I once wrote a sort of anti-manifesto, which I have adapted here:
Self-motivated photography is like writing poetry: if you are after fame and fortune, you are in the wrong game. You do it for its own sake, and the appreciation of a small, dedicated, statistically-insignificant audience, most of whom will be practitioners themselves. Even to be famous within such a small circle is to be invisible to the wider world. Martin Parr [a British photographer] is as little-known to the general public as Paul Muldoon [a British poet]. But invisibility does have benefits: you're free from the expectations of paying audiences, so there's no excuse for your work not to be "as serious as your life" [pianist McCoy Tyner on music] or even as daft as a brush, if that's what you prefer.
It is important to emphasise that I regard photography primarily as a process, not as an outcome. I photograph every day – in my lunch-hour, on the way from the car-park to my office – in the same way that a musician practices scales. I recommend this: try to find photographs where you are, and never wait to be where you wish you were. As they say, "Wherever you go, there you are".
The 80 or so images you see on the walls here are a by-product of this primary activity of creative seeing, not its purpose. A relatively small by-product, too. I show photographs constantly as a "work in progress" on the Web via my blog. There have been over 2000 images posted there since 2008. Two thousand: that's an average of five a week. Again, I recommend this sustained level of productivity: I believe firmly in Malcolm Gladwell's "10,000 hours". Or, as Henri Cartier-Bresson put it long before Gladwell, "your first 10,000 photographs are your worst"...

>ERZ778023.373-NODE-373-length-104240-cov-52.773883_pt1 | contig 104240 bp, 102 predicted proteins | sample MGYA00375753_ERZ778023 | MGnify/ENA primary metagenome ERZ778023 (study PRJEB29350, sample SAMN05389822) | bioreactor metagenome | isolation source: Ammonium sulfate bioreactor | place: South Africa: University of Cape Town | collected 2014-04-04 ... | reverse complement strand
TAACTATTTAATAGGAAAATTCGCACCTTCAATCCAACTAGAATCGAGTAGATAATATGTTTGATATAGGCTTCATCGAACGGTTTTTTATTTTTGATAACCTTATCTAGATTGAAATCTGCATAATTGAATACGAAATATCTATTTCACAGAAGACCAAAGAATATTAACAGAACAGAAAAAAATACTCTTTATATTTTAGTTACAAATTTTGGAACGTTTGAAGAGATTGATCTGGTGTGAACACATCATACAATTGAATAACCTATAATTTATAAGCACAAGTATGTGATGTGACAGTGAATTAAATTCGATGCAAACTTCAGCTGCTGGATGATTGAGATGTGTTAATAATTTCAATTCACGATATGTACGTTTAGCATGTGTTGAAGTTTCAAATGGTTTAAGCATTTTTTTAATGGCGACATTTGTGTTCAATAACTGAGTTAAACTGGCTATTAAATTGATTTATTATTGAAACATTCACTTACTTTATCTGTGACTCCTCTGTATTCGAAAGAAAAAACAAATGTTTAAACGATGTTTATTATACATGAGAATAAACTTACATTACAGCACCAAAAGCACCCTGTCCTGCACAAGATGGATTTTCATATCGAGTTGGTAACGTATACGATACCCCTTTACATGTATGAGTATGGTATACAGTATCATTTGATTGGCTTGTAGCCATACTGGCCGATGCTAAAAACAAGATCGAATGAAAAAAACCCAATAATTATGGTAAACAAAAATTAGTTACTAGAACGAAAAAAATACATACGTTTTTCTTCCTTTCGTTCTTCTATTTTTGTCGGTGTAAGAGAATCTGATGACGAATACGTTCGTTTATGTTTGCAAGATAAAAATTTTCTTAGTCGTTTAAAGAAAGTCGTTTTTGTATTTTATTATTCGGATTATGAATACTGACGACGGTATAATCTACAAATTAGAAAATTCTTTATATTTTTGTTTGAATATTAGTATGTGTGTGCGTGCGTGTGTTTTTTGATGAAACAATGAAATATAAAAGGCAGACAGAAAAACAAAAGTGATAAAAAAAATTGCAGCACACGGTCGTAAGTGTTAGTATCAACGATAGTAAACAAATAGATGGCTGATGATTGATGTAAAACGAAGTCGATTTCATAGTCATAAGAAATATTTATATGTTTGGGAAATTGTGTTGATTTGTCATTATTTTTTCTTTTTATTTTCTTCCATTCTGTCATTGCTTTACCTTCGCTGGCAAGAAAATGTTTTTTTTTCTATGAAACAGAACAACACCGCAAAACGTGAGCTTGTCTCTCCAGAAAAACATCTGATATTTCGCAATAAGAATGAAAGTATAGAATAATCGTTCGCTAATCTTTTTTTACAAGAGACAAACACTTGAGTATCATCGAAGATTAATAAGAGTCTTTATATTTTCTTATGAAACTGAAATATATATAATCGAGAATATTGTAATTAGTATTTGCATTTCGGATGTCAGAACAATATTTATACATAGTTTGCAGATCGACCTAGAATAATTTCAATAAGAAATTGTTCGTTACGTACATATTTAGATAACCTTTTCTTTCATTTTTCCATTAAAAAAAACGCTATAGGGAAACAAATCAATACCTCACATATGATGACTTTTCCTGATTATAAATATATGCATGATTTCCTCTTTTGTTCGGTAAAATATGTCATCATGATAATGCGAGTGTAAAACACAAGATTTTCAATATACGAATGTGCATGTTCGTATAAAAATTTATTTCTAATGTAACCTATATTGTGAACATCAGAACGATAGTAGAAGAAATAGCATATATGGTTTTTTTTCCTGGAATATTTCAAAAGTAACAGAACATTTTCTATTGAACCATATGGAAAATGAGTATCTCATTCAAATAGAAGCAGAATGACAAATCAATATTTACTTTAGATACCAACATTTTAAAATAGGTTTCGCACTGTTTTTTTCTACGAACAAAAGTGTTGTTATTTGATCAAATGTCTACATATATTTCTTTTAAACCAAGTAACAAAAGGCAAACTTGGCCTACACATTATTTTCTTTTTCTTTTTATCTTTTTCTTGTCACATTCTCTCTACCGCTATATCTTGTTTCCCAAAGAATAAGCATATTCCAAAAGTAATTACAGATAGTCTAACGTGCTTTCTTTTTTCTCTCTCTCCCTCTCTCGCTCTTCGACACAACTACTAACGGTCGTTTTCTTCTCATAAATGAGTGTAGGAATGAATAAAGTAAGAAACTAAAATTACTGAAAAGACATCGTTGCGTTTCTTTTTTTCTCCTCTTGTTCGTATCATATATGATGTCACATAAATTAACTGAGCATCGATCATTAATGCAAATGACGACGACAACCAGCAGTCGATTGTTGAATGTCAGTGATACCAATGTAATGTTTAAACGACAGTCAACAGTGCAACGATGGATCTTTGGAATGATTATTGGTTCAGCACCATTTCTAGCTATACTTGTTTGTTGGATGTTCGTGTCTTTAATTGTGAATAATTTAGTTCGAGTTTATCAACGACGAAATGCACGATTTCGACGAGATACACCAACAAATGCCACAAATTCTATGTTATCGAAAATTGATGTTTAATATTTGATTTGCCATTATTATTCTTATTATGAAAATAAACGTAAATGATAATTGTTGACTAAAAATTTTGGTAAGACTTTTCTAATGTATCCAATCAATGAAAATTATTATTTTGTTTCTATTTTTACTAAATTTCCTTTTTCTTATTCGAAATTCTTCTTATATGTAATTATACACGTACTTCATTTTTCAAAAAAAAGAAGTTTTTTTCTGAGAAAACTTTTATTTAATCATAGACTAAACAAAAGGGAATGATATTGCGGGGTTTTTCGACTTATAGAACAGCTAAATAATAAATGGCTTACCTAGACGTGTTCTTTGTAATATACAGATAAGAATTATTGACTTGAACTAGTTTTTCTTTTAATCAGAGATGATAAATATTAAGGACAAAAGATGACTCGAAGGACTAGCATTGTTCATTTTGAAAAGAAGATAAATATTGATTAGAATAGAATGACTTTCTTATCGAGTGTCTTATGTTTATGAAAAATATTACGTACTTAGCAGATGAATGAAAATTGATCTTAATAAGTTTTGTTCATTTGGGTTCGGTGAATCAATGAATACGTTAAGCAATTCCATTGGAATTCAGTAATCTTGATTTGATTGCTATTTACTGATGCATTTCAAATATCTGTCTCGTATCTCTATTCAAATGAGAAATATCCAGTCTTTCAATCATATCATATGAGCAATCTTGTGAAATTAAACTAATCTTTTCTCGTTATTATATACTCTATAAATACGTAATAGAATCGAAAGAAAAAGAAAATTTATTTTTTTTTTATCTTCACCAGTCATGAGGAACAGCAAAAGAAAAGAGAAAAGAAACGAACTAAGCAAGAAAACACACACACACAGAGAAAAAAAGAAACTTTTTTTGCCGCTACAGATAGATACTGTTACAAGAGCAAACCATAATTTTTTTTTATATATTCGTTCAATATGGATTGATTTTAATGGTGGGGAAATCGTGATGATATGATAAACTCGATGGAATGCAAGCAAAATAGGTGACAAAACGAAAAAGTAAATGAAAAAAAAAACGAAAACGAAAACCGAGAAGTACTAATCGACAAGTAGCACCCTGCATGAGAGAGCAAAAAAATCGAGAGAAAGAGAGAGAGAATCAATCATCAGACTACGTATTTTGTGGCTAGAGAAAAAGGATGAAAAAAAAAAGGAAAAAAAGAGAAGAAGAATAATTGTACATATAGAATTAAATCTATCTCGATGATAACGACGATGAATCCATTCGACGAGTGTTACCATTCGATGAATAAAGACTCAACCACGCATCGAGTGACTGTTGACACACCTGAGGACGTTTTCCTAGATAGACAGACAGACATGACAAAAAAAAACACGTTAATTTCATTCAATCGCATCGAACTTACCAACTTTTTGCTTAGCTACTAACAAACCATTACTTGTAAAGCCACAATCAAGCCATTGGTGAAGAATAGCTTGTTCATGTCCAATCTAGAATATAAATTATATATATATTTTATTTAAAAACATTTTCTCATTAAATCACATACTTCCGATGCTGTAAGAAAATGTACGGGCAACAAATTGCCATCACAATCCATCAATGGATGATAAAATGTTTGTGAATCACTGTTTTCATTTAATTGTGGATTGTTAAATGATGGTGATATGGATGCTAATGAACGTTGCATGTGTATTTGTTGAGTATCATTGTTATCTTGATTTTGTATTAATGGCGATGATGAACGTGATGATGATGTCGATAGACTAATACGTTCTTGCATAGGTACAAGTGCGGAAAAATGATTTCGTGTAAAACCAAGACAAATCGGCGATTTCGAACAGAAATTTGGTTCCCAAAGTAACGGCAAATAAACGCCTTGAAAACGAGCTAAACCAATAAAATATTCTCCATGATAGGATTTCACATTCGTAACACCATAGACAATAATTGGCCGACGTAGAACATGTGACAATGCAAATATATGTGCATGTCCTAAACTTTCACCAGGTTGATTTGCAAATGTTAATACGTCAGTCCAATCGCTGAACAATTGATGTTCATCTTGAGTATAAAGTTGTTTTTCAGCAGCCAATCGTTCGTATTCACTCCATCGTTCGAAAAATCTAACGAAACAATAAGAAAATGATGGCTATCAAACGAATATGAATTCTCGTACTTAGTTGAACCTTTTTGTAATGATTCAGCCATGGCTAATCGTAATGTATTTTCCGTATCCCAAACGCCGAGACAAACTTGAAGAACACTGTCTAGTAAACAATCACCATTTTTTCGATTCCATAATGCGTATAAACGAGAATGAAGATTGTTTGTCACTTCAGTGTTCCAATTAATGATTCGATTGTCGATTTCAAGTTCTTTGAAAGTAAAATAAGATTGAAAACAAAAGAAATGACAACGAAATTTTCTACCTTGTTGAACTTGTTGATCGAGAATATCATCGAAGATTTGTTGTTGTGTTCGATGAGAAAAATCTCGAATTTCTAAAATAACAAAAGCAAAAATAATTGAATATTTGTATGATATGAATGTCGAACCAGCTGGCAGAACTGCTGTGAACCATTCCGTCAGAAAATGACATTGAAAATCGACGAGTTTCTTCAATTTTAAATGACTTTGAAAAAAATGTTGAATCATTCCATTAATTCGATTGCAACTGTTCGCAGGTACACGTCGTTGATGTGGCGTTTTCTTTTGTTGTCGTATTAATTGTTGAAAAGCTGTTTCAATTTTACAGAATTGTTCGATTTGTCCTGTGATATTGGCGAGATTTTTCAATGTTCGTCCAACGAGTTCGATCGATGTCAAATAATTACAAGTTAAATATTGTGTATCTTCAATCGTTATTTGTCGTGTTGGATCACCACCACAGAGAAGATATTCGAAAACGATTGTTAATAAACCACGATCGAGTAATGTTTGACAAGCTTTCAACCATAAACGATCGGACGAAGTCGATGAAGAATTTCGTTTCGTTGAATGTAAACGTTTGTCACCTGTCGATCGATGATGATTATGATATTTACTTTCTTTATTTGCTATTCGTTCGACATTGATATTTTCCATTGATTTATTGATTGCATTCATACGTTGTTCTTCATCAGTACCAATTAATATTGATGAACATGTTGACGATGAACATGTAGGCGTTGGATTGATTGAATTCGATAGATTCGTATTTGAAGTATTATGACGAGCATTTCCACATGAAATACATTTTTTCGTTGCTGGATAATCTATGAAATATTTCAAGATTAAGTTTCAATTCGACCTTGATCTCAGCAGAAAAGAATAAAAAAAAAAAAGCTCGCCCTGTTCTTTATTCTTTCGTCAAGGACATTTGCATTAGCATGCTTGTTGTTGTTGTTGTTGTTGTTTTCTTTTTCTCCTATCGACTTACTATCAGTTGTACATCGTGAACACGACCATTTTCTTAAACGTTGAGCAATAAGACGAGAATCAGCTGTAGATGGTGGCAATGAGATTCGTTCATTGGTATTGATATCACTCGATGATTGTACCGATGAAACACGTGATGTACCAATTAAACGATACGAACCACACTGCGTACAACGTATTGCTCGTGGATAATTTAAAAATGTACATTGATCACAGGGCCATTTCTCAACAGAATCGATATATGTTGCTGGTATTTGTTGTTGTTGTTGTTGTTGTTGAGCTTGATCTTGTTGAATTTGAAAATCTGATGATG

It is very necessary, for me, to spend time in a "no-mind", creative activity. I have a highly academic background, and my rational side is organised, thorough, and narrowly-focused. I need the counterweight of art-making in my life, in the same way as the waking mind needs the balance of the sleeping mind.
I prefer to work in this instinctive, unthinking way. Scandalously, I often have my camera set to “program mode”. In the end, I had to concede that its judgement and reaction time was generally better than mine. When I am photographing, I hope to achieve that blankly receptive, absorbed state of mind people call “getting in The Zone”. The Zone is that place where one feels most fully oneself, by forgetting oneself. In the paradoxical words of composer John Cage:
"I have nothing to say
and I am saying it
and that is poetry
as I need it."
(Lecture on Nothing, 1949)
Or, in some words of Goethe that I came across a long time ago:
Es gibt eine zarte Empirie, die sich mit dem Gegenstand innigst identisch macht, und dadurch zur eigentlichen Theorie wird.
(Maximen und Reflexionen 509)
[there exists a delicate empiricism which makes itself utterly identical with the object, thereby becoming true theory]
Now, those are the words of a true Martian!
Thank you for your attention. I hope you find something of value for yourself in my photographs this evening.
Mike Chisholm, June 2014